Help Me Stop the Negative Thoughts


Help Me Stop the Negative Thoughts


Original Letter

I really want to be more positive with myself daily but it never works. I don’t have any confidence whatsoever, in school, my body image, my personality, my singing voice etc. I’m guessing I second guess myself all the time because I always try to give myself advice and so does my mother but I just don’t listen because it’s like I know it’s not going to work and I won’t improve.

I overthink absolutely everything and I just need help, I compare myself to others almost 24/7. I feel like a weight on my body as if it’s like a positive barrier and I feel weak, I feel this sensation mostly on my arms and back, I lost my strength. Please, this has happened for too long and it has completely taken away my happiness and my will to live.

Elder Response

Your situation is not an unusual one, Kayleese. The bad news is, it’s extremely uncomfortable. The good news: it’s fix-able.

Before you go about taking more steps to help yourself, though, you should definitely check with your doctor. The thoughts and feelings you describe could be symptoms of a physically-based depression. If that’s the case, you need medication to re-balance the chemistry of your nervous system. No big deal; just like taking any other sort of medicine to deal with something your body needs help with.

Once that’s done, here’s what I suggest:

First, sit down with a cup of tea or a coke, all by yourself, and ask yourself a serious question: do I FOR SURE want to change how I think and feel about myself? This isn’t as silly as it sounds, so don’t just dismiss it with an immediate “of course I do.” Think about what would change if you no longer entertained those negative thoughts. How would your relationships change? Your attitude toward school or work? The way you spend your time? Whenever we make a profound change in ourselves, no matter how desirable, there is always a cost. What would be the cost to you of feeling and thinking differently about yourself? Are you sure it would be worth it?

If your answer is “yes, I definitely want to change, no matter what it costs or how difficult it is,” then the next step is to put that in the form of a decision: “I am going to do whatever it takes to make myself think and feel better about me.”

Then, make a list of what you would rather be thinking, instead of the negative things you tell yourself now. Why? Because it’s almost impossible to “stop” doing something. What is possible is to replace the thing you don’t want with something you do want. So, for instance, just trying to stop telling yourself “I can’t sing worth a darn” is very, very hard. But you can, every time you catch yourself thinking that thought, switch to “My voice is good, and it’s getting better.” You may not believe the new self-talk, but you can still say it. Having a list of desirable thoughts, all ready to go, gives you ammunition for your battle against negativity.

So, every single time a negative thought pops up, stop, give yourself a mental compliment for recognizing it, and then tell yourself one of the things on the list. You almost for sure won’t believe the new thing, and that’s okay. There’s a part of you, deep down in the unconscious part of your brain, that will hear and respond to what you’re saying. Say it out loud if you’re alone; focus your thoughts on the words and what they mean if you’re around other people.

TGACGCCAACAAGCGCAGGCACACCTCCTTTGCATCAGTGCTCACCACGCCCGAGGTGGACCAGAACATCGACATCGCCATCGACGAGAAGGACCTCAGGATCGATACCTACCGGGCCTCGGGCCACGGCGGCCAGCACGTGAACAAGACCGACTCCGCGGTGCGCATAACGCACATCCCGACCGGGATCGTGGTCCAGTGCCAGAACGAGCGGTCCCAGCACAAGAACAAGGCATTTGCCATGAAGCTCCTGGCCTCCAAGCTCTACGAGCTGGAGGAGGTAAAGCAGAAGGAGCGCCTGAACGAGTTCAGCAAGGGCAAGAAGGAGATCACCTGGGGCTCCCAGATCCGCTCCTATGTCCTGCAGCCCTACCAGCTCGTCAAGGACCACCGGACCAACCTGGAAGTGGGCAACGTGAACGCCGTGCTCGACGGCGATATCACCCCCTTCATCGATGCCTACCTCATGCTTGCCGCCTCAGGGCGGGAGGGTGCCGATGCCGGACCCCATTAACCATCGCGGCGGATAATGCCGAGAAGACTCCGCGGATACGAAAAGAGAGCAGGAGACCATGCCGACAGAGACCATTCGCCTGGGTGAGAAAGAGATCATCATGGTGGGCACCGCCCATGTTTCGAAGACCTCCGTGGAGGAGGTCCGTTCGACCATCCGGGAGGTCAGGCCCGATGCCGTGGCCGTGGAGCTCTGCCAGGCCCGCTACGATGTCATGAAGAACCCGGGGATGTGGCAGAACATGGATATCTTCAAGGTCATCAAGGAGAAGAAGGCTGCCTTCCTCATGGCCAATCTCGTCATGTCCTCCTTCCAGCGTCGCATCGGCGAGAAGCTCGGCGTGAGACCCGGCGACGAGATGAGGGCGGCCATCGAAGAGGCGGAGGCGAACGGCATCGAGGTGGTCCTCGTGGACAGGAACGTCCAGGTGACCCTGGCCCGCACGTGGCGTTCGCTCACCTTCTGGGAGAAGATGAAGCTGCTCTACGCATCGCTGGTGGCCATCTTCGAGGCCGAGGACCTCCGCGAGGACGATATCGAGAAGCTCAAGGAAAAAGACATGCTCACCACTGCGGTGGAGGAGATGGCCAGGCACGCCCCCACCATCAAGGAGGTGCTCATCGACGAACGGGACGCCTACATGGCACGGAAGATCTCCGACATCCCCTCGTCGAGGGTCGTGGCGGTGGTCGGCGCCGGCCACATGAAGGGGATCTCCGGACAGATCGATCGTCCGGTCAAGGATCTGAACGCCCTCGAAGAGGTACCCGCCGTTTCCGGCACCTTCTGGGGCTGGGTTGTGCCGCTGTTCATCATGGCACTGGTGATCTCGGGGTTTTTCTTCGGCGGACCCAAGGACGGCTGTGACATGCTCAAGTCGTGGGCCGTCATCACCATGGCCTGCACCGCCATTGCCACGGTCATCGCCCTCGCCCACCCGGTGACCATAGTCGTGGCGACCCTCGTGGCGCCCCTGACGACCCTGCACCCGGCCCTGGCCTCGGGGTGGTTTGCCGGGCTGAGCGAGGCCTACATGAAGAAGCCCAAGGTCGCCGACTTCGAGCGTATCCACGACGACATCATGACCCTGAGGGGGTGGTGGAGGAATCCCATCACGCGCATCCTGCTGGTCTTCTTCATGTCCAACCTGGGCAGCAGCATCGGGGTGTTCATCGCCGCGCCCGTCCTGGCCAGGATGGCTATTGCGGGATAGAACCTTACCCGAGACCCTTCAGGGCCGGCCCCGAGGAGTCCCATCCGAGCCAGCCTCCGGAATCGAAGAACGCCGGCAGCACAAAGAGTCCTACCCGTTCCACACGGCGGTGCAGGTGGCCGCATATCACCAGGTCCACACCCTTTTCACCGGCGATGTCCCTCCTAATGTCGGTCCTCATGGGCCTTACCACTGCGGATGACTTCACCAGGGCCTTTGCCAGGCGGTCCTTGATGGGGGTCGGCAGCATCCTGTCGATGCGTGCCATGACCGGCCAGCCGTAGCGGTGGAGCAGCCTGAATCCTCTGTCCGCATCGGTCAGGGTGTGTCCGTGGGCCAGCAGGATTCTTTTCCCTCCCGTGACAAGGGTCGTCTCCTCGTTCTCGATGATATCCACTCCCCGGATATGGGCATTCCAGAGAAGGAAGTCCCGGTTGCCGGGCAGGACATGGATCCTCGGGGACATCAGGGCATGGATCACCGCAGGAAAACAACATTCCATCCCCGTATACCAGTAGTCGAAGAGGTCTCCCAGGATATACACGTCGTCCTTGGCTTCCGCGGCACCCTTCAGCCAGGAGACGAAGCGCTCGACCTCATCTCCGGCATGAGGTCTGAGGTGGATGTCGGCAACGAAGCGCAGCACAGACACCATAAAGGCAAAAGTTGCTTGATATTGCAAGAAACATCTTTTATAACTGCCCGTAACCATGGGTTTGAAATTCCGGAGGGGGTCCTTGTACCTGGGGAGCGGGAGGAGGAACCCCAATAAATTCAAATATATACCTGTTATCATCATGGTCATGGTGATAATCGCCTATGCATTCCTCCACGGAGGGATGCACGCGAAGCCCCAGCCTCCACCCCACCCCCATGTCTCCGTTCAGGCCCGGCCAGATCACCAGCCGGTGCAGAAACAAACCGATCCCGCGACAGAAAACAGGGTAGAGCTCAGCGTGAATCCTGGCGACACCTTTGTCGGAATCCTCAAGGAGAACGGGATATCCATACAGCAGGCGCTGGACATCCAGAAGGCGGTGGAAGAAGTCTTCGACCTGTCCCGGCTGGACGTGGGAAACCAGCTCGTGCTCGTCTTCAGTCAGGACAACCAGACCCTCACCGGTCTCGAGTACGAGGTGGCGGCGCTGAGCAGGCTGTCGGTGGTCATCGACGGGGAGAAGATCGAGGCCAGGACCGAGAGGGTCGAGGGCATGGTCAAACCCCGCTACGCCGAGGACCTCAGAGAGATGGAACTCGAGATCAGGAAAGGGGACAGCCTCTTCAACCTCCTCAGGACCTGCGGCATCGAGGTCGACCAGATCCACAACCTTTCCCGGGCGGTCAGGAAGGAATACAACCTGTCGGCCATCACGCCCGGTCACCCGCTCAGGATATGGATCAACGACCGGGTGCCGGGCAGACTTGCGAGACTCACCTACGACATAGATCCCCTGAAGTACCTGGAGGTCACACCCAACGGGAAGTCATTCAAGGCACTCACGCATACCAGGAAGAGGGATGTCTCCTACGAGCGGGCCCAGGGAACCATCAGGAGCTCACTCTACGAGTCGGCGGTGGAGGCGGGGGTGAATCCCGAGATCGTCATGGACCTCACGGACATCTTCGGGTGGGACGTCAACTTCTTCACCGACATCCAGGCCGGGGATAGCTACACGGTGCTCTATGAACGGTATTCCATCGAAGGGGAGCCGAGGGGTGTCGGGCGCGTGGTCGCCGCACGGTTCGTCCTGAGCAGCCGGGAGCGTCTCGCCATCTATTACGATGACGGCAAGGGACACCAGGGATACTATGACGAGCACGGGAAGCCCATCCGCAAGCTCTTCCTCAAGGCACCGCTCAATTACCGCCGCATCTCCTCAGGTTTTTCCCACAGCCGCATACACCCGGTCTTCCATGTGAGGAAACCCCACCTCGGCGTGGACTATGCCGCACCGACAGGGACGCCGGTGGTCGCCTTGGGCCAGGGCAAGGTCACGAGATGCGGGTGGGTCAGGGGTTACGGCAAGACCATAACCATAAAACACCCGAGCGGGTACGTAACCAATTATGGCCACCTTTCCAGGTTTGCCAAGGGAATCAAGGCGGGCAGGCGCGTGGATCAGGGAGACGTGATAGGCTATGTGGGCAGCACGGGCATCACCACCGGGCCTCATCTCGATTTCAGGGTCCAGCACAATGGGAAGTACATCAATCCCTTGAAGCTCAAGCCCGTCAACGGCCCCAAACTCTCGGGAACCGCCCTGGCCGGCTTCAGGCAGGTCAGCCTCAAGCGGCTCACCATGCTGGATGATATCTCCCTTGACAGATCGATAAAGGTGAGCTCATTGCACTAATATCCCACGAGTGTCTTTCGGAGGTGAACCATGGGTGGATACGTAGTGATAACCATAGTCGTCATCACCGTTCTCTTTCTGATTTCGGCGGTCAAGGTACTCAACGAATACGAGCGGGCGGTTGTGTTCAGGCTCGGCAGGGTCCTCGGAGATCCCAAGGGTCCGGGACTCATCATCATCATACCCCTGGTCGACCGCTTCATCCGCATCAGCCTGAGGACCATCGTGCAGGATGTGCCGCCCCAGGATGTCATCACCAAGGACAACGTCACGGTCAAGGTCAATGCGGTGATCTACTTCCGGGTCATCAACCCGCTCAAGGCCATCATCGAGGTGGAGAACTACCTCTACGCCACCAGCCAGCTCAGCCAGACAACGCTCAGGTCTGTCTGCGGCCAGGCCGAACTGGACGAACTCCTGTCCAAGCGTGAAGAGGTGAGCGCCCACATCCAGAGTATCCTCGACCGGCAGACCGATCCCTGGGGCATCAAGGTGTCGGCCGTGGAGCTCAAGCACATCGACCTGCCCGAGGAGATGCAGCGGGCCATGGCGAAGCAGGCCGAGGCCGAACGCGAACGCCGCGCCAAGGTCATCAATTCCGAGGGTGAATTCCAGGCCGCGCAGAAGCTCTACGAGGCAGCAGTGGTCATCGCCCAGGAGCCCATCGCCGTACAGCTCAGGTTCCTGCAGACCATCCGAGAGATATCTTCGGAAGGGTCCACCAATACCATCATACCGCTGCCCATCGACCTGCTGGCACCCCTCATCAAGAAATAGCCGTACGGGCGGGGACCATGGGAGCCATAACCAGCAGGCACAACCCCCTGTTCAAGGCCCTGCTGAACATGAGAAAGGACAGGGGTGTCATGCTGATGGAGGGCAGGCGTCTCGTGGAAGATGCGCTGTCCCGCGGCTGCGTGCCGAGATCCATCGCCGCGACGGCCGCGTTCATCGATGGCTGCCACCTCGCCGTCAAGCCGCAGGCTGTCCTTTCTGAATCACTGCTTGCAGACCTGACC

There will be several benefits from this practice, though you won’t notice them for a few weeks or so. First, you will know that you are doing something to get better — you’re not just a helpless victim of your emotions. That alone will add to your sense of self-confidence. Second, the new thoughts will gradually become a part of your mental vocabulary. They’ll become more familiar. And as that happens, you will actually begin to believe them. You’ll find them more reasonable than the old lies you’ve been telling yourself. And your emotions will follow your thoughts: as you begin to be able to see yourself as you actually are, the sadness and pain will begin to fade.

Kayleese, this may sound so simple that it’s actually silly. Let me warn you: sticking to this program is simple, but it’s not easy. You’ll probably find yourself thinking “this is so dumb, and it’s never going to make any difference.” (That’s another bit of negative self-talk that needs to be recognized and replaced.) You’ll get discouraged, you’ll get tired of the whole thing. It will take determination, and stubbornly sticking with that decision, to break the negative thoughts habit. Probably, right at the top of your list of desirable thoughts/feelings, should be “I can do this.”

And you can, my dear. It won’t happen overnight, and you will have to make a conscious effort to keep up the replacement process even when you find yourself backsliding. But it is do-able, and hundreds of people have done it and have changed their lives. I hope you’ll be one of them, because you certainly deserve to live a better life than the one you have described to me.

So good luck, and hang in there — and I hope you’ll write back and let me know how you’re doing. I’ll be thinking of you, and sending you all the good vibes I can —

Best Regards,


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